Why Indian infrastructure companies do not enjoy good valuation?

Why Indian infrastructure companies do not enjoy good valuation?

Indian infrastructure sector has been a key driver for the Indian economy. The sector is highly responsible for propelling India’s overall development and enjoys consistent focus from the Government as well. Rather it is one sector with highest capital gearing. This in simple terms means a R...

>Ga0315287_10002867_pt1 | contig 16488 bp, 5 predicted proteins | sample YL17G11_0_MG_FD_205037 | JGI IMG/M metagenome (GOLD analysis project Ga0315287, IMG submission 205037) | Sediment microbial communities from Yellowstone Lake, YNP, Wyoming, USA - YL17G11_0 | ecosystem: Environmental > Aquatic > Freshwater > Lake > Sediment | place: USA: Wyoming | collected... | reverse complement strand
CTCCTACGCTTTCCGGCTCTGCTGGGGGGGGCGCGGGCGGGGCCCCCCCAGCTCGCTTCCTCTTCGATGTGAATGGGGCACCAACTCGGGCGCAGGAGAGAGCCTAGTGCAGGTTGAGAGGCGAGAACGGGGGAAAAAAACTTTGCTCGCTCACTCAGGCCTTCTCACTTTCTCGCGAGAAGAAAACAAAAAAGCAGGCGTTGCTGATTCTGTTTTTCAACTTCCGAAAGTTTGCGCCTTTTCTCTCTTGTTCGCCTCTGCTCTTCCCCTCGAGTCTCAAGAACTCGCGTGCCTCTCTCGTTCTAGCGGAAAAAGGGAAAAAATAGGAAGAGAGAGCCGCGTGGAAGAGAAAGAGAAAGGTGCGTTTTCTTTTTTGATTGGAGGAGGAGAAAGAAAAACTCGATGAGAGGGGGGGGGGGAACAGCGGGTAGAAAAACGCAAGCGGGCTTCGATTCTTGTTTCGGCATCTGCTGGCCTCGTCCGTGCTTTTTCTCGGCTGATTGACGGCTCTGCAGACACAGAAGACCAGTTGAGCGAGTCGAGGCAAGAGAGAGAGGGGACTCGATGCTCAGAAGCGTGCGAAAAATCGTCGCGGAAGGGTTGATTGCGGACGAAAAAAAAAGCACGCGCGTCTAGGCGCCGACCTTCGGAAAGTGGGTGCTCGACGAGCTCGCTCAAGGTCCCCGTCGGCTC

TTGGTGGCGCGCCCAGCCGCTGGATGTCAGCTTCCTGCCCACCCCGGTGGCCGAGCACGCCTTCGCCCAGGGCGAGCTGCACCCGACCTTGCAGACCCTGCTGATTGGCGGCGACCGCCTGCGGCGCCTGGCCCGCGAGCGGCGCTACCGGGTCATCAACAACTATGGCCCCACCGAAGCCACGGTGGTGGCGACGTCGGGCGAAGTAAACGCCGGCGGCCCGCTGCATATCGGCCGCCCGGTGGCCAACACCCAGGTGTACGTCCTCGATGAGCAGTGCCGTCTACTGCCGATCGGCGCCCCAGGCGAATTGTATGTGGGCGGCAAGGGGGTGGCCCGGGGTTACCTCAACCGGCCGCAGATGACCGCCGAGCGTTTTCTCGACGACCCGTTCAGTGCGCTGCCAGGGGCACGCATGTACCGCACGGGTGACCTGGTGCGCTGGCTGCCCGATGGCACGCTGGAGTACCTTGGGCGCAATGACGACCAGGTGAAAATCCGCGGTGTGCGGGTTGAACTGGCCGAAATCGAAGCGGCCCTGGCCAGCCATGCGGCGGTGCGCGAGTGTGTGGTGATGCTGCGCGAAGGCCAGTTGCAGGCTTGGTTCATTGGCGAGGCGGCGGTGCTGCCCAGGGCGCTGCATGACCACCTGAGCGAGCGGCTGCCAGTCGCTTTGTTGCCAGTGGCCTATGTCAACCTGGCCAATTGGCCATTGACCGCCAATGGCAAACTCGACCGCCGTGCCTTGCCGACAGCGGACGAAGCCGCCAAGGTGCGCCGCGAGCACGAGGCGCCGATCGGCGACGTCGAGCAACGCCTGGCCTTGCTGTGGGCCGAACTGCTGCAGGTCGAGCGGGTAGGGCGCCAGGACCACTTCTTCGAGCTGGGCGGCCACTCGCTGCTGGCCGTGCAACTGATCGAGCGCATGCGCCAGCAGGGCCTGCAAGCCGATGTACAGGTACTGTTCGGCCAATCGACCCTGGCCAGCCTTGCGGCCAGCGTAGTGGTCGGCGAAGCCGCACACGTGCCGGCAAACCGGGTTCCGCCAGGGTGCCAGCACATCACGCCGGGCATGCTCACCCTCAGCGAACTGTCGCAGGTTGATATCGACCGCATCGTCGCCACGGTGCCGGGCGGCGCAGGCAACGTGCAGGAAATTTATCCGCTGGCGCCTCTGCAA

Indian infrastructure sector has been a key driver for the Indian economy. The sector is highly responsible for propelling India’s overall development and enjoys consistent focus from the Government as well. Rather it is one sector with highest capital gearing. This in simple terms means a Rupee one Invested in infrastructure generates opportunities worth Rs 10. It is a known fact that despite witnessing a good growth on the GDP front, India has been an infrastructure deficit country. Indian Government has always tried its best to provide its support to the sector with different sops and incentives. However despite all such factors, the performance of infrastructure companies on the bourses depicts a different story. If we take a long term view, while the Indian benchmark indices have touched a new peak after witnessing a meltdown in 2008, the infrastructure companies have not been able to cross the historical highs they had posted during the bull phase they witnessed during 2004-2008. While the other sectors like steel, cement and even the other building material companies have managed to cross their respective historical high levels. However the infrastructure sector – that basically drives the demand for the above sectors has not been Able to witness a revival. There were a few tranches where the infrastructure companies witnessed some marginal up move, however the performance over the past decade has been below par. While a few of the companies are still providing negative returns in the past one decade, few of the infrastructure also got delisted. Forget about the smaller companies that have actually eroded the wealth of the investors, the biggies like L&T have also provided just 6 per cent CAGR for the past one decade, marginally higher than the risk free returns. If such are returns for the posted boy of the Indian infrastructure sector – one can just imagine what kind of returns other smaller companies have provided. As stated earlier the infrastructure sector has been constantly getting support from the Government – initiatives like AMRUT, Smart Cities Mission and even acts like consistently increasing road development per day. Further adding to that the best of the minister with the help of the road transport minister at the helm, there has been great support from the ministry as well. However despite all efforts, the Indian infrastructure companies have underperformed. The issue is, a lot of retail investors have got an exposure to the sector with most of them stuck at the highest of the levels. As stated earlier, while a few of companies are either delisted a few are still suspended from trading. As such not providing an exit option. What is the reason behind such a poor performance of infrastructure companies on the bourses? Let’s take a detailed look at the same going ahead. However before that let’s have a look at the price charts of the leading infrastructure players. Also read: Why investors are wary of investing in Real Estate companies?  Let’s start from the largest player L&T. While the stock is providing a positive sort of return over a decade, the CAGR Returns are just marginally higher than the risk free returns. And the basic premise suggests, if risk is higher than the reward – it is meaning less to invest in such an opportunity. As seen in the chart the decline in the stock at the start of the Pandemic was much steeper as compared to the benchmark indices. First and the foremost factor why Indian infrastructure companies do not enjoy good valuations is poor performance in the past one decade. The following charts depict the story. While L&T has at least provided positive returns – the likes of GMR infrastructure, GVK Power & Infrastructure and Lanco Infratech have not only eroded wealth but are either delisted or suspended from the bourses. The story is no different for the other players like Hindustan Construction Company (HCC), Punj Lloyd and IVRCL Infrastructure. Following are the charts showing performance of the mentioned companies. HCC GMR Infra While the above two charts are providing detailed analysis about the poor price movement, the losses are at least minor. The charts like Punj Lloyd and Jai Prakash Associate clearly indicate how the investors gave a cold shoulder to the infrastructure companies. The charts of Punj Lloyd indicate how the wrong acquisitions and aggressive bidding for projects resulted in poor financial performance and eventually poor performance on the bourses as well. There are gullible investors invested in the company considering it to be the next L&T of the Indian infrastructure play. However it only performed poorly. Punj Lloyd Similar has been the story of Gammon Infrastructure. The company started with a bang but eventually the spark faded. Poor financial performance and even few cases of poor construction quality (resulting in structure collapse) Gammon Infra is another story of company eroding investors wealth. Gammon Infra While looking at the charts one may feel it is only a private lot that has performed poorly. But the story is no different for the public Sector undertakings as well. The likes of Engineers India (EIL) and even the NBCC have witnessed pressure during the past one decade. The following chart shows. EIL Following are few of the other companies that have eroded wealth of the investors. Sadbhav Infra Sadbhav Ltd While the above provided are the examples of companies providing negative returns, there are few companies that provided marginally positive returns. The road developers like Dilip Buildcon and even the Ashoka Buildcon have provided marginally positive returns. However the returns are lower than the street expectations especially the way equity markets provide over a long term. Dilip Buildcon Ashoka Buildcon While we have shown how the infrastructure players have failed to create wealth for the investors, there must be some reason behind why Indian Infrastructure players hardly enjoy valuation premium. Also read: Govt wants to allow firms to invest in EL projects Factors impacting the Indian infrastructure sector valuation premium While we have always spoken about the positive factors providing impetus to the infrastructure sector, there are few of the factors affecting the sector negatively. Or we can say there are factors that have affected the infrastructure sector over the years and are likely to impact going ahead as well. Just to list down the same, we believe the top major constraints in infrastructure development over the next few years are corruption, political and regulatory risk, access to financing and macroeconomic instability. The constant pressure backed by the above factors results in many of the infrastructure companies losing valuation premium. Let’s have a look at the above parameters in detail. While we have mentioned all Government and policy support to the infrastructure sector, the political and regulatory risk has other many facets. Just to put it in a simple manner, such factors include community opposition on an investment, changes to asset-specific regulations and breach of contract terms. We have seen how a few of the projects got delayed due to delay happening in land acquisition (Local unrest and demands). Apart from that in the case of India, denial of payments from the government that go against contractual agreements seem to be perceived as highly likely to influence future investment decisions. Delays add to the cost and eventually impact the margins. Rather many of the projects eventually became financially unviable due to such delays. As regards the financing issues, we have seen how the poor access to financial support led to problems for infrastructure companies. To put it in a simple manner, the financing issue touches upon the core feature of infrastructure. Long-term payback period of the infrastructure projects makes it vulnerable to many uncertainties. Rather, it affects financiers and investors who are looking for long-term and steady returns. After the global financial crisis though, long-term lending is not easy to get, India not being an exception. We still remember how the infrastructure companies had to raise funds at a higher rate (almost 1.5x of the prevailing rates). Rather the debt burden was so much that a Few eventually could not even generate cash flows to generate interest payments as well. One article suggested that, stated that the government doesn’t want to take on more risk in privately financed infrastructure projects, leaving the private sector exposed. Other factors constraining infrastructure development are the delayed approvals that put a strain on the long-lasting and sometimes opaque tendering processes. Large road and energy projects can take several months to be awarded and if processes are not clear and impartial enough, investors hardly mobilize resources to bid. All such events lead to slower growth and project completion and eventually slower margin growth. Apart from this, no one would openly accept but a monster called corruption is always affecting the Indian infrastructure players. Though it is not a major factor to worry, there are certain actions that can be taken to put the sector back on track amid all the corruption impact. Experts suggest key measures that include stronger cooperation and communication between the private and public sectors, the enforcing of a unified legal framework and creation of better dispute-resolution mechanisms for infrastructure investments. In addition to this, clear deadlines and independent, highly qualified and business-savvy regulators were also proposed. Then there is the insistence on transparency and the enforcement of anti-corruption standards. The above key challenges have long been raised by international and domestic investors. The government has set up a Project Monitoring Group (PMG) to track frozen projects and remove bottlenecks. Any project in infrastructure can be referred to the group for resolution. The PMG has already been successful in resolving more than 200 of the projects referred to it, worth nearly 30 percent of the value of all projects, according to the World Bank. Also read: Fastest growing construction companies in India 2020: CW Survey  Other issues – order book does not necessarily mean good bottom-line If we take a look at the reasons behind the poor performance of Indian infrastructure sector, it is the consequence of a multiple whammy of sorts for the sector. The adversities include fuel supply shortages, an uncertain regulatory environment, high interest rates and delays in clearances of projects. When we take a detailed look, even the execution slowdown is leading to revenue slowdown. Higher debt, rising cost of funds and lower profitability has meant a slowdown in the investment capital expenditure. All in all there are issues even after the allotment of the project and hence the order book does not necessarily result in a good topline and bottomline. Developers say that road project delays had affected most of the leading infrastructure companies in the past. Though the pace of development has increased and even the mode of contracts has changed – (from BOT to Hybrid and new modes) the cash flow generation is still not that great. Major business with handful players One factor that makes the infrastructure play a Very difficult one for the investors is too much concentration of business with few companies. Just to put the numbers in perspective, the top 7 companies got 40 percent of Rs 50,000 crore worth of the fresh contract, awarded by the National Highway Authority of India (NHAI) in March 2021. Earlier there were more companies bidding for fewer contracts. The margins were under pressure then and even disruption occurred in the sector. However the current scenario will lead to a situation where the larger concentration of business would happen and eventually this will pose increasing equity funding risk. Many companies have seen significant increase in the order books but the execution still holds the key. And any failure to execute at the right time and right cost would mean hefty losses to the finances as well. Add to that the pressure of scarcity of financing options like working capital and project financing needs of large companies, the issue would make the valuations of infrastructure companies get affected. Currently most of the infrastructure financing is done and largely met by state-run banks that are already reeling under mounting bad loans pressure. Overall that pressure has reduced the appetite of banks towards giving out loans to the infra sector and rising interest rates are also impacting the outlook of these companies, thus increasing the risk involved in investing with them. It is true that markets are on historical high levels, however the infra companies are yet to cross historical high. And most importantly further equity dilutions won’t be a great idea for the companies as not many would go for equity dilution. Historical Evidence – there was frenzy about getting into infra space, then fizzled As we stated earlier there was a period when every company was trying to get into the infrastructure space. The following list shows how the companies had changed the names to showcase themselves as infrastructure companies. BSE Code Old Name New Name Date 531194 Mewar Leasing Ltd. Brahmaputra Infraproject 16-Apr-99 531261 Tanu Leafin & Investment Ltd. Concurrent (India) Infrastructure 10-Jun-99 531261 Tanu Leafin & Investment Ltd. Concurrent (India) Infrastructure 10-Jun-99 530773 IVR Constructions Ltd. IVRCL Infrastructures & Projects 01-Oct-00 531959 Kumaon Pharmacaps & Chemicals Newtime Infrastructure 15-Mar-02 512048 Hindustan Stockland Ltd. Splash Media & Infra 07-Oct-02 532123 BSEL Information Systems Ltd. BSEL Infrastructure Realty 16-Oct-03 500390 BSES Ltd. Reliance Infrastructure 27-Feb-04 530343 Genus Overseas Electronics Limited Genus Power Infrastructures 13-Sep-07 530323 Era Constructions (India) Limited Era Infra Engineering 11-Feb-08 513648 Marg Holdings and Financial Services Marg Projects and Infrastructure 19-Dec-08 531194 Mewar Industries Ltd. Brahmaputra Infraprojects 17-Jul-09 531261 KUSHAGRA SOFTWARE LTD. Concurrent (India) Infrastructure 16-Nov-09 500402 SUBHASH PROJECTS SPML Infra 14-May-10 530215 Victory Aqua Farm Limited Kings Infra Ventures 17-May-10 508860 DIAMANT INVESTMENT & FINANCE. Diamant Infrastructure 08-Jun-10 531959 INTRA INFOTECH LTD. Newtime Infrastructure 15-Nov-10 506016 JALGAON RE-ROLLING INDUSTRIES JRI Industries & Infrastructure 22-Mar-11 531537 BOSS SECURITIES LTD. Jyothi Infraventures 04-Jul-11 501945 HINGIR-RAMPUR COAL CO DHENU BUILDCON INFRA 17-Sep-12 512121 HARI OM TRADERS & AGENCIES Delma Infrastructure 19-Jul-13 519477 Umred Agro Complex ltd. CIAN Agro Industries & Infra 27-Apr-16 We still remember, many companies even changed or altered names of companies. Forget about the smaller construction companies changing names by adding word infrastructure – even few realty companies had started using suffix – Infrastructure. All in all, the increased number of projects, buzzing order inflows, consistently improving margins and most importantly ample liquidity – it was just like a dream run for Indian infrastructure players. However the bull phase that started in 2003 ended in 2008 at least for the infrastructure companies. In this phase a lot of small contractors formed Joint Ventures and entered the Indian infrastructure segment. With executions of smaller contracts first eventually the companies entered the larger execution game as well. Naturally the competition increased in the field and even the margins came under pressure as more companies bidded for fewer contracts. This resulted in competition and disruption of the market. While the smaller players enjoyed the volumes and lower margins initially, the disruption in markets eventually affected all players. We believe, though the number of players have reduced over the years, the space has not remained so vibrant. Further as stated earlier, mere order books won’t result in cash flow and an improved bottom line. Further the smaller players have not only destroyed the overall market but also the trust of investors. With smaller players already getting wiped out there are only a few players left in the field. With larger ones already getting enough FII inflow the smaller ones are not getting any investment. Hence there is no more liquidity chasing the infrastructure players, the valuations are getting affected. Ambitious government targets – fundamental issue (likely to be a reason of fear) With a successful stint of government at 10th Five year plan in Terms of Public Private Partnership (PPP) (at least in terms of attracting private capital), No wonder the next five year plan was further more ambitious. To put the figures in perspective, the target for the 11th plan for Infrastructure was USD 500 billion with private participation seen at 30 percent. And the high ambitions did not stop here, and the 12th plan was estimated at USD 1 trillion with private participation at 50 percent. With Indian economy running full steam then, it looked very obvious. And why not – with Indian economy growing at near to double digit figure, ample (rather more than required) liquidity, consistently improving foreign fund flows and last but not the least –rising domestic demand, almost everyone on the street expected the target to get achieved. No wonder the positivity was visible on bourses as well as indices touched all time high levels by end of 2007. While everything looked very good till the end of 2007, something happened on a global platform that took everyone by surprise - Global meltdown of 2008 occurred. Financial crisis of 2008 is considered the worst economic disaster since the Great Depression of 1929. Just to list out the few of the factors in 2008 financial crisis, it occurred despite Federal Reserve and Treasury Department efforts to prevent it. It led to the Great Recession, where housing prices fell even more than the price plunge during the great depression. It happened in the US however the impact was visible all over the globe. And as expected it resulted in liquidity flowing back from emerging markets to developed economies. Even India that had witnessed consistent FII inflow for more than a decade, witnessed significant out flow. In 2008 FIIs turned net Sellers to the tune of Rs 53000 crore. While each and every sector witnesses negative impact-capital intensive, rate sensitive and debt laden companies were hit the most. Especially the realty, infrastructure and capital goods were the one severely impacted. The impact was so severe that even today the confidence of institutional investors has not been back into the infrastructure companies. There was a specific reason behind the same – looking at the growth rates witnessed during FY04 to FY07 –not only the large companies but also the smaller infrastructure companies had gone ahead to expansion plans. As stated earlier with many joint ventures and complex organisational structure – balance sheets looked large but were heavily debt laden. It was a period where expecting better growth prospects infrastructure companies had raised funds from every possible way. Debt constituents were significantly higher and worst was everyone even justified those high debt ratios. Every financial institution had lent funds to infrastructure companies. And here is the root cause of all the problems faced by not only the infrastructure companies but also the NPA issues (even making its impact felt now) faced by the financial institutions. Wrong acquisitions & strategies – even an issue today Wrong acquisition strategies by the companies had been one issue with infrastructure companies. Take the example of Punj Lloyd. It was supposed to become a new poster boy of Indian infrastructure space. But in a bid to be on a faster route towards growth it opted for an organic route. It acquired Sembawang Corp. Sembawang was a design-to-build engineering and construction service firm with core capabilities in process and plant engineering, heavy civil engineering and building. It resulted in a good amount of increase in the order book of Punj Lloyd, but all the margins were very low and in just a few quarters it resulted in pressure further mounting on Punj Lloyd margins. What made matters worse was legacy contracts were already making an impact on bottomline and few geo-political issues in its export orders resulted in severe impact on revenues as well. As a result investors were quick to give the cold shoulder to Punj Lloyd. Scenario was no different for the likes of other big players like Reliance Infrastructure, JaiPrakash Associates and IVRCL Infrastructure. This clearly indicates it was not only economic and Government related issues that affected the companies from the Infrastructure sector. Companies with wrong acquisitions, aggressive bidding. Unnecessarily diversification and an over leveraged balance sheet were bound to collapse. As we stated earlier cash flow generation was hardly visible and with all sources of fund raising going dry – companies had no choice but to sell non-core assets. During this difficult period Indian infrastructure sector witnessed many deals where many non-core assets were sold by the companies –lower than (Deep discounts) the fair value of those assets. Worst of all, assets were purchased at very high valuations and sold at deep discounts. So the assets that were supposed to generate cash flow actually resulted in further losses. Over all it was a scenario where Infrastructure projects were stalled, Infrastructure companies were bleeding and its impact was also visible on financers of those projects. We had stated earlier that, while infrastructure lending was a specialised field in earlier days – looking at initial performance and returns even Banks had lent aggressively to infra. Even with lower domain knowledge in infrastructure - banks were lending aggressively, but as the cash generation cycle got stuck – it led to NPA issues for banks. Even today mergers and acquisitions are happening and we feel those are happening at higher valuations that are unsustainable. Huge sum stuck in stalled projects in arbitration – still pending cases We had discussed the complete cycle of how many infrastructure projects got stalled and affected. And as a result a huge chunk was under litigation and arbitration process. To put the figures in perspective, in December 2020 only around Rs 80,000 crore worth amount was stuck in arbitration. In August 2016 it was decided that Government agencies would pay 75 per cent of the arbitration amount where the projects got stuck due to land acquisition delays, contractual delays or regulatory delays. Unless such a process is kept on Fast track the infrastructure worries won’t disappear. Macroeconomic issue - lower spending as a percentage of GDP on infrastructure There is a thumb rule, a country must spend at least 8 percent of GDP on infrastructure. Even China has been doing so since the late past two decades and the results are in front of everyone. This has helped China to post even double digit growth in the past. If we take a look at Indian figures, till 2006 infrastructure spending (Construction, Utilities and Other infra) as a percentage of GDP was less than 5 percent. It was eventually increased after 2008 and has remained above the 7 percent mark. If we only consider the Construction and infra the figures are still less than 5 percent). However, there is a need to increase spending further. Simply put, the target of USD 5 trillion will only remain an aspiration if infrastructure spending is not increased. To put the figures in perspective, India has only been able to put USD 100 to 110 billion annually into infrastructure development. This huge investment gap of about USD 90 billion, needs funding through different and most importantly innovative approaches. Underlining the strong relations between the economy and infrastructure data suggests that the correlation of investments in inland, road, rail and airport infrastructure to GDP are higher than 0.90. Given the fiscal constraints that leave less room for expanding public investment at the scale required, there is an urgent need to accelerate the flow of private capital into infrastructure. India needs to spend 7-8 percent of its GDP on infrastructure annually, which translates into annual infrastructure investment of USD 200 billion currently. However, India has been able to spend only about USD 100-110 billion annually on infrastructure, leaving a deficit of around USD 90 billion per annum. For China they have kept the Infrastructure spending as a percentage of GDP continuously in the higher single digit and above since 1996-97. Though the national infrastructure pipeline (NIP) has been scheduled and is being undertaken, the financing for the same needs to be taken care of first. Especially in a scenario where the Covid -19 pandemic has affected the budget estimates. Unless the infrastructure spending increases the golden days won’t be back soon. Conclusion Indian infrastructure space has been ignored by the investor’s fraternity. One can gauge the same from the fact that the infrastructure funds haven’t provided returns as compared to benchmark indices. There are historical issues pertaining to the sector in the form of debt burden, execution capabilities and even the management bandwidth of smaller companies. Though the infrastructure has started to witness some momentum and the response to GR Infrastructure had been good, there are certain pockets where improvement is required. Factors impacting the sector 1) Poor performance of infrastructure companies for more than one decade (Either erosion of wealth or hardly in returns as compared to other sectors) 2) Inability to raise capital at right (prudent) cost or rates. Raising funds had been an issue with the Infrastructure companies as financial institutions have to go for Higher Risk Weightage. 3) Smaller players had entered space and bided at very competitive margins. This resulted in stiff competition that led to longer term impact on the Cash Flows of the companies as well. 4) Legacy order book – Impact on larger players was visible 5) High cost acquisitions – companies are still paying the price for acquiring assets at higher cost 6) PPP in the first phase yielded good results. However, when the Government had set a higher target for private participation, it eventually faded. 7) Longer time taken for arbitration in many cases. Still delaying the completion of many infrastructure projects 8) No synchronisation between State and Centre. We have recently seen how the State and Centre had locked horns over NHAI projects 9) Ambitious Government Targets – A Fundamental Issue 10) Rising raw material prices and fuel prices – expected to be major factor 11) Macroeconomic Factor – Lower Spending on infrastructure as a percent of GDP Solutions Expected to Provide Solace 1) Increase spending on Infrastructure from current levels to bridge the infrastructure gap 2) National Infrastructure Pipeline – Good initiative but still Execution holds the key 3) National Monetisation Pipeline – good policy move. However, it needs to be executed without glitches and hiccups. 4) NMP is being planned – However, further overhauling is needed in Infrastructure financing (or Credit System) 5) Focus is required on selecting the right project and not just wasting energy on making any project financially viable. 6) Adoption of Latest Technology – Must look at developed nations or Even China for Example 7) Setting up Priorities –Projects that require earlier and quicker execution 8) Essential to introduce pan- India policies in the sector for standardiSation. Image courtesy